Processors, MEMs, Semiconductors
The Semiconductor Industry Association saw a 29.2% YoY increase in sales in June to reach $44.5bn, up from $34.5bn last year. Sales in Q2 also increased 8.3% to $133.6bn over the prior quarter. Europe topped the sales growth with an impressive 43.2%.
DRAM buyers are carrying higher inventory following accelerated purchasing in the first half of 2021, said TrendForce. That will help reduce the QoQ growth in contract PC DRAM prices to 3-8% in Q3 from 18-23% in Q2. Server DRAM demand will be similarly offset by high inventory but will still see a 5-10% QoQ growth in contract pricing.
TrendForce expects NAND flash contract prices to rise 5-10% QoQ in Q3, as strong demand in consumer electronics during the peak season combines with accelerated data centre procurement to buoy up the market. SSD demand is set to rise during the quarter thanks to high notebook demand that has prompted a production ramp-up. New Ice Lake CPUs from Intel are also accelerating demand for SSDs. Expect SSD contract prices to increase 3-8% in Q3, it said, dampened slightly by a move to higher-layered product in the second quarter.
TrendForce noted a 40% rise in notebook panel prices during the past year, driven by strong demand for these devices during the pandemic. High-end notebook panels to surpass 20% market share next year thanks to increasing interest in Oxide/LTPS and OLED technologies.
Large format displays did especially well in Q2 with a 70% YoY growth in distribution revenues, said CONTEXT, while monitors gained 16% revenue over Q2 2020 and other displays grew 23%.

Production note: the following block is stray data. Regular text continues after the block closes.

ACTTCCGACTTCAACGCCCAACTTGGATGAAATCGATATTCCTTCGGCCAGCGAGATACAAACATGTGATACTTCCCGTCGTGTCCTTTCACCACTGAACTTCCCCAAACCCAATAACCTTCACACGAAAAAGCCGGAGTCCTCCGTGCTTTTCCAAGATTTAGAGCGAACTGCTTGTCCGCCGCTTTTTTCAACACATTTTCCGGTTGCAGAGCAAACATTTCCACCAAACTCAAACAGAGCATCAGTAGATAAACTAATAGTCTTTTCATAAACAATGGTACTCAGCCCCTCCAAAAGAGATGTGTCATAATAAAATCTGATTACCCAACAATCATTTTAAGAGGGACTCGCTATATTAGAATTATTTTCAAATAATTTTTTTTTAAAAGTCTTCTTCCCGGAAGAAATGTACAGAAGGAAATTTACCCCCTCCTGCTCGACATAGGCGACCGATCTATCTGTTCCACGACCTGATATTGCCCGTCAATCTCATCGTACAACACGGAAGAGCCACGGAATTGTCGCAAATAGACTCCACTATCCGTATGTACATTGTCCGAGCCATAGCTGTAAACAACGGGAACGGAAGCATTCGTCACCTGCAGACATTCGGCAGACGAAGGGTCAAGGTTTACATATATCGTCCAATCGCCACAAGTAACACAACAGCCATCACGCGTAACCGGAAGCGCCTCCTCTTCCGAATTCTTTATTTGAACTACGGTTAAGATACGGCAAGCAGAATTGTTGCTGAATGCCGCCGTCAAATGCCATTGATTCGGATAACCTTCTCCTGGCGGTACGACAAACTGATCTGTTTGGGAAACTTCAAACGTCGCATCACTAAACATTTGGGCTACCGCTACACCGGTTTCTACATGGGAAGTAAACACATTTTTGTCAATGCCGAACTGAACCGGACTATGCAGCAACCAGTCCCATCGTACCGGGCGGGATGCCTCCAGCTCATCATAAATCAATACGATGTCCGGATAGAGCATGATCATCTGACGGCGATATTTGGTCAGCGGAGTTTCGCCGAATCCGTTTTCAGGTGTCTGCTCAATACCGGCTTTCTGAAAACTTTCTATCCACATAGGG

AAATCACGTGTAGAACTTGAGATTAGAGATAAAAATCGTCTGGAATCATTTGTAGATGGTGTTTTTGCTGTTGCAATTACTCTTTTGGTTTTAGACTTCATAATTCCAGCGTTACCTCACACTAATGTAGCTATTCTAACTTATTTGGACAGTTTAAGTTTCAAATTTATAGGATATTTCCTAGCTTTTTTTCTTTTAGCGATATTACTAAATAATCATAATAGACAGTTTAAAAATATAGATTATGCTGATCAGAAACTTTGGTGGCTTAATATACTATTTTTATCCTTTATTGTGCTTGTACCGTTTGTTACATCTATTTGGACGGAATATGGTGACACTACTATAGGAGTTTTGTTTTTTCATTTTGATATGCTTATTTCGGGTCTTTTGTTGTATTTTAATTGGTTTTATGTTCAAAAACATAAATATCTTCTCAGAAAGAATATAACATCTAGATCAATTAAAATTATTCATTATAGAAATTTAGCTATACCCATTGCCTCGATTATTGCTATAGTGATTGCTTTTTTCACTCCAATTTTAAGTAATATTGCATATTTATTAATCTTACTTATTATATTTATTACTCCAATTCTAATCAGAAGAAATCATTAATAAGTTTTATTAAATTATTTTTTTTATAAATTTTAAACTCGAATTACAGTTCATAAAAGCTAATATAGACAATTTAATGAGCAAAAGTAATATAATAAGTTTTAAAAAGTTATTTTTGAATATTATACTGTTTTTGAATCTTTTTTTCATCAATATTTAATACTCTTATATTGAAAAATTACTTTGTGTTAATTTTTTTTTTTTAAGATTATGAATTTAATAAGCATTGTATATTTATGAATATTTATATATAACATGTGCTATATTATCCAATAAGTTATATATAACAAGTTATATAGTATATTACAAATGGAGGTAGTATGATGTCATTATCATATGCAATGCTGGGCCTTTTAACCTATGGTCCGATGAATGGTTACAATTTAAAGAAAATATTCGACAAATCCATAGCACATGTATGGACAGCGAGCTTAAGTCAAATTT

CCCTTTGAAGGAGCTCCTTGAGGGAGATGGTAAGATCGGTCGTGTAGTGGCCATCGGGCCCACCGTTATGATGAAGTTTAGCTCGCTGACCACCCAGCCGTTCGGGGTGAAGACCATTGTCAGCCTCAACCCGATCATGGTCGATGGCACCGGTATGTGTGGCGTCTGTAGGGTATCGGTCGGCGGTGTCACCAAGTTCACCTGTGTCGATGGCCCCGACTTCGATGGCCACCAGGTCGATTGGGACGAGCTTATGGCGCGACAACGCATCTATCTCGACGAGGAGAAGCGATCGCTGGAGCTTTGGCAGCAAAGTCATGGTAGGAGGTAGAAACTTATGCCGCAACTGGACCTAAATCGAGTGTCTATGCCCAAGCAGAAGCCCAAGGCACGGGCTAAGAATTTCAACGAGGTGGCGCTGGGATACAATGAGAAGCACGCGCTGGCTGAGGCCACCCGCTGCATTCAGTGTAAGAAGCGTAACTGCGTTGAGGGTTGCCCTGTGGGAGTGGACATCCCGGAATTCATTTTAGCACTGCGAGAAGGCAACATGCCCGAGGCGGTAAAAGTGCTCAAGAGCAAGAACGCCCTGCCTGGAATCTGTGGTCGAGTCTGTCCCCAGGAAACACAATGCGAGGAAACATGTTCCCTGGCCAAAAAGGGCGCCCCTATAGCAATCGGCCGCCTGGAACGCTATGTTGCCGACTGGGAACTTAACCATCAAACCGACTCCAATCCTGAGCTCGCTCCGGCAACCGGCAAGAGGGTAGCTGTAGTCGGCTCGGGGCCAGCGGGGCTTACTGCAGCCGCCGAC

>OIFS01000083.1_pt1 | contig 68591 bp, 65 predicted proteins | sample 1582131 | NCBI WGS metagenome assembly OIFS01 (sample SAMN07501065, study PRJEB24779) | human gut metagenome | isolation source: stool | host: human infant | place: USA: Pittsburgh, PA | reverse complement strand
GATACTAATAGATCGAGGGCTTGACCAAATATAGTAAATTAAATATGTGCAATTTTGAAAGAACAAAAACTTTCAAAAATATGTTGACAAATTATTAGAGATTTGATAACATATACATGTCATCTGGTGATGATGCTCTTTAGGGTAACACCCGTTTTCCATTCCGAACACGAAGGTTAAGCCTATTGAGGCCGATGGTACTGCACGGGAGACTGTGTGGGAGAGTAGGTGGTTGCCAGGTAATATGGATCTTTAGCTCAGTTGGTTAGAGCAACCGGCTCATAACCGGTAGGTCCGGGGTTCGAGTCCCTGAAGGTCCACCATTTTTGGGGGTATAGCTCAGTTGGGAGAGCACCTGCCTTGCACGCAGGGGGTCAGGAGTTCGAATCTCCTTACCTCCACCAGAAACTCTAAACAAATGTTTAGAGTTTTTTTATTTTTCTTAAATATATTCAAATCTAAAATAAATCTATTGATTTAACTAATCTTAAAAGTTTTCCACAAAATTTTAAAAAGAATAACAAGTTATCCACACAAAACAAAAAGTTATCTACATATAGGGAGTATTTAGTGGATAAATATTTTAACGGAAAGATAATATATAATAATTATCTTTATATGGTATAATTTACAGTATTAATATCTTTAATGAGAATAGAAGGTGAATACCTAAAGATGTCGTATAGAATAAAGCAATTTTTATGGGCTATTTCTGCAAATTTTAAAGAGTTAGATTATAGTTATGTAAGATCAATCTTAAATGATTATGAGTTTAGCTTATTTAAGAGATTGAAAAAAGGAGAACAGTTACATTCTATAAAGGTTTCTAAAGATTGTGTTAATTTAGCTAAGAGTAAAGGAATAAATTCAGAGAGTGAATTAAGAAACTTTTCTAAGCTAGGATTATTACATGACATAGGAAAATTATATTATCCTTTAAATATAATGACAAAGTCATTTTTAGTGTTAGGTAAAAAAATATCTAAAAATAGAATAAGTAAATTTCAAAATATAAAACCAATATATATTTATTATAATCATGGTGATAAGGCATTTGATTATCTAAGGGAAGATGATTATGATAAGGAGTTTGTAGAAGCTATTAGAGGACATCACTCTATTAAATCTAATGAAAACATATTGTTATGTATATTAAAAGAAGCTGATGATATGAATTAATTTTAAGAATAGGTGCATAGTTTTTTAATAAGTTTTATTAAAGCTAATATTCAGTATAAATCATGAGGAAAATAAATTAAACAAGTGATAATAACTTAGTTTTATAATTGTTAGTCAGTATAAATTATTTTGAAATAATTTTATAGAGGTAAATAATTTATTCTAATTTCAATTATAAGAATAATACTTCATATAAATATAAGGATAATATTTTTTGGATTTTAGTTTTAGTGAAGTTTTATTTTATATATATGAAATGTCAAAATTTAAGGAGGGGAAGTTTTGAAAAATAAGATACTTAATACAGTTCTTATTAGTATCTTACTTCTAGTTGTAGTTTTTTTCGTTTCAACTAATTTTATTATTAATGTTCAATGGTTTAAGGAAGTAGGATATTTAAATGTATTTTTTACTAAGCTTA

Industrial 3D printer shipments are on the rise, according to CONTEXT. The research company said that both Europe and the US were enjoying a market recovery that began in China. Industrial shipments worldwide increased 43% YoY during Q1, and shipments of design-class devices in the $20-100k range grew 11%. professional printer shipments increased 7%. Personal and kit device shipments soared 38% and 459% respectively, but CONTEXT points out that in Q1 2020 a lot of the Chinese factories making this lower-end devices had been shuttered.
The company also noted that sales of business printers through European distributors recovered in June and will power growth in the second half of this year. Revenues were up 21.8% YoY on a 17.2% bump in shipments. Consumer printers bounced back dramatically from a low in April this year when they were hit hard by supply shortages.
On the business side, inkjet revenues increased 52.8% on shipment growth of 44.8%, with a strong contribution from entry-level and mid-range printers. MFP laser shipments were down 17.2% in June, mainly due to supply shortages impacting entry-level devices, but revenues increased 5% YoY as businesses switched to more expensive mid- to high-end models.
Price increases started high at 37,808 and saw two other peaks, reaching 35,086 on July 12 and a three-day period in the 33,000-34,900 range beginning on July 19. It saw three troughs, reaching 8,776 on July 7, 5,749 on July 13, and the month's low of 3,701 on July 29. Price decreases saw highs on July 6 (43,786), July 13 (37,561), and July 29 (42,207 - the monthly peak). Extreme Networks made the most price increases, while HP made the most price reductions.
Stock up ranged between the low 4,000s and the 5,000s for most of the month. Exceptions were July 1, 6, 9-13, and 30-31, when it dipped into the 3,000s, and July 15, when it saw its monthly low of 2,977. It also hit high notes in the 6,000s on July 8 and 27.
Stock down started the month on a high of 14,275, but otherwise stayed in the 10,000s-13,000s for the most part. Exceptions there were a brief dip into the 9,000s on July 5, 13-14, and 27.
New Products July 2021
Prices and Stock Movements July 2021